The location of the contemporary settlement remains unknown, as there are few traces of activity on the acropolis before the later Cypro-Classical (CC) period in the 5th century BC. Bamboula itself continued to be used sporadically for burial activity in the CG and CA periods, as demonstrated by tombs discovered by both the British Museum and University of Pennsylvania excavations. Early Phoenician imports found in tombs at Episkopi-Kaloriziki and around Episkopi village also suggest that the area was in contact with the Levantine world from the 10th or 9th centuries BC, if only indirectly through the settlement of Amathus near Limassol. The community at Amathus appears to have been prosperous and outward looking, with extensive overseas connections across the Mediterranean from an early stage of the CG period.
One of the major changes in Cypriot culture during the 11th century was how and where the dead were buried. The earliest tomb found at Kaloriziki – Tomb 40 mentioned above – represents the continued use of the simpler shaft-grave type found in LC IIC and LC IIIA such as at Enkomi and Hala Sultan Tekke, albeit with a very lavish burial deposit.
More elaborate forms of funerary architecture appear a little later in adjacent plots of the same burial ground. Tombs 19, 25 and 26 and 41 boast much larger burial chambers approached by sloping or stepped dromoi, up to 22m long in the case of Tomb 41. Instead of the older practice of successive burials over long periods, the chambers appear to have been used for only a handful of burials. Steel has characterised these as ‘family-sized’ groups, perhaps signalling a shift in social structure with an emphasis on key community figures and their immediate relations, in contrast to the collective burials of the LBA, where individual identity is less apparent in surviving tomb deposits.
Despite the smaller numbers, tombs of this period typically contained many clay vases in the new Proto-White Painted, White Painted and Bichrome repertoire, feasting equipment and weapons, in addition to more personal objects such as jewellery. These items are not well represented in the finds from the Turner Bequest excavations of 1895, but a number of the elaborate PWP/WP vessels from Hake’s excavations described below in Guide to the Collection II date to this period and almost certainly came from tombs in the Kaloriziki cemetery. Iacovou, however, has noted the existence of unprovenanced material from around the Episkopi area, which may derive from cemeteries that have not been identified or recorded by archaeologists.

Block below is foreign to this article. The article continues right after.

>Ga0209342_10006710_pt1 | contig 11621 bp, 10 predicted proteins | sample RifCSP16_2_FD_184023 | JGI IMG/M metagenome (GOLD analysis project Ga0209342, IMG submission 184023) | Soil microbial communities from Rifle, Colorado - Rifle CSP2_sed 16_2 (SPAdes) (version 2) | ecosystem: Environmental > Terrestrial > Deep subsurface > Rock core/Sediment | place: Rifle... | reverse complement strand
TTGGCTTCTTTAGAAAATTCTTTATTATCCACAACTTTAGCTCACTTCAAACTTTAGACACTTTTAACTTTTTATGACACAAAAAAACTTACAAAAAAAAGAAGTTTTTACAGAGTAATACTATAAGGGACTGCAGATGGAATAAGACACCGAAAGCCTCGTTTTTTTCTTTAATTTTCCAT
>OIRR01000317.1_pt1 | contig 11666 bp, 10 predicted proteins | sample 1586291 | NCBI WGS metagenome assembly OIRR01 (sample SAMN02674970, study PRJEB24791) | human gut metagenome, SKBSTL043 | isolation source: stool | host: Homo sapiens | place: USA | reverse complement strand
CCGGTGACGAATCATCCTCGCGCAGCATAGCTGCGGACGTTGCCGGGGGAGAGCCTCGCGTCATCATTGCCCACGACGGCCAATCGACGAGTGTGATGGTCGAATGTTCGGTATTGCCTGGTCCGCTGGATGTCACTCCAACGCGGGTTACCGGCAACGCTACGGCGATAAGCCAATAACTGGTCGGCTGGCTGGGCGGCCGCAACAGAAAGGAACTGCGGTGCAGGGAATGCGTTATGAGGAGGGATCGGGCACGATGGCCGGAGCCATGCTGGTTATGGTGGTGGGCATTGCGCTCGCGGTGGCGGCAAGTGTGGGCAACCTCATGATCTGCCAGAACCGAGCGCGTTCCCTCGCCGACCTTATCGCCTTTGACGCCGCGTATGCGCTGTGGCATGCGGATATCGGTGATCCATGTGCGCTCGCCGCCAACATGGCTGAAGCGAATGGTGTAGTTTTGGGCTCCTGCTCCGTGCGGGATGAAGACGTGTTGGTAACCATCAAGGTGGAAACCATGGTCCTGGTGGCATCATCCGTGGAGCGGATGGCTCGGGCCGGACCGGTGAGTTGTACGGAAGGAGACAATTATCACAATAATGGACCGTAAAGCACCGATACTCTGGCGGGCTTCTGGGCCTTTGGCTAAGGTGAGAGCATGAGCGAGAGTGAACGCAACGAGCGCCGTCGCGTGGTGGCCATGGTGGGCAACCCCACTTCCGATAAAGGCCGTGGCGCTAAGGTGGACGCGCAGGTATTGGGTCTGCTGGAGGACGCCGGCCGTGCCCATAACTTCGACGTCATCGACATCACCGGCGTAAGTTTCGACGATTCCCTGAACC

Plan of Episkopi-Kaloriziki Tomb 33. Note the large amphorae on the floor of the burial chamber, similar to the one illustrated above. (Benson 1973, pl. 10; © P. Åströms förlag. Reproduced with kind permission)
The new tomb layout has been linked to the arrival of settlers from the Aegean world, since similar types were common at Late Helladic sites throughout the LBA. However, this form of tomb had been largely abandoned in Greece by the 11th century BC and its origin on Cyprus may instead be explained as a response by emerging élite groups to changing social and political circumstances. In particular, new extra-mural cemeteries offered greater potential for displaying the wealth and importance of the few individuals buried within; the physical effort to create the tomb was also far greater than the older types and would itself have been a sign of status. Finally, some of the dead at Kalorizki were cremated, a spectacular and expensive ritual that further emphasised the importance of the deceased.
A handful of burials of this period were found at Bamboula by Walters (Site A) and Daniel, mostly consisting of a small numbers of items in disturbed contexts. However, an intact example excavated in 1989 by the Department of Antiquities provided a typical range of pottery items, but also a large clay bathtub of a type usually restricted to élite burials and other 13th- to 11th-century contexts, such as Palaepaphos-Skales Tomb 49.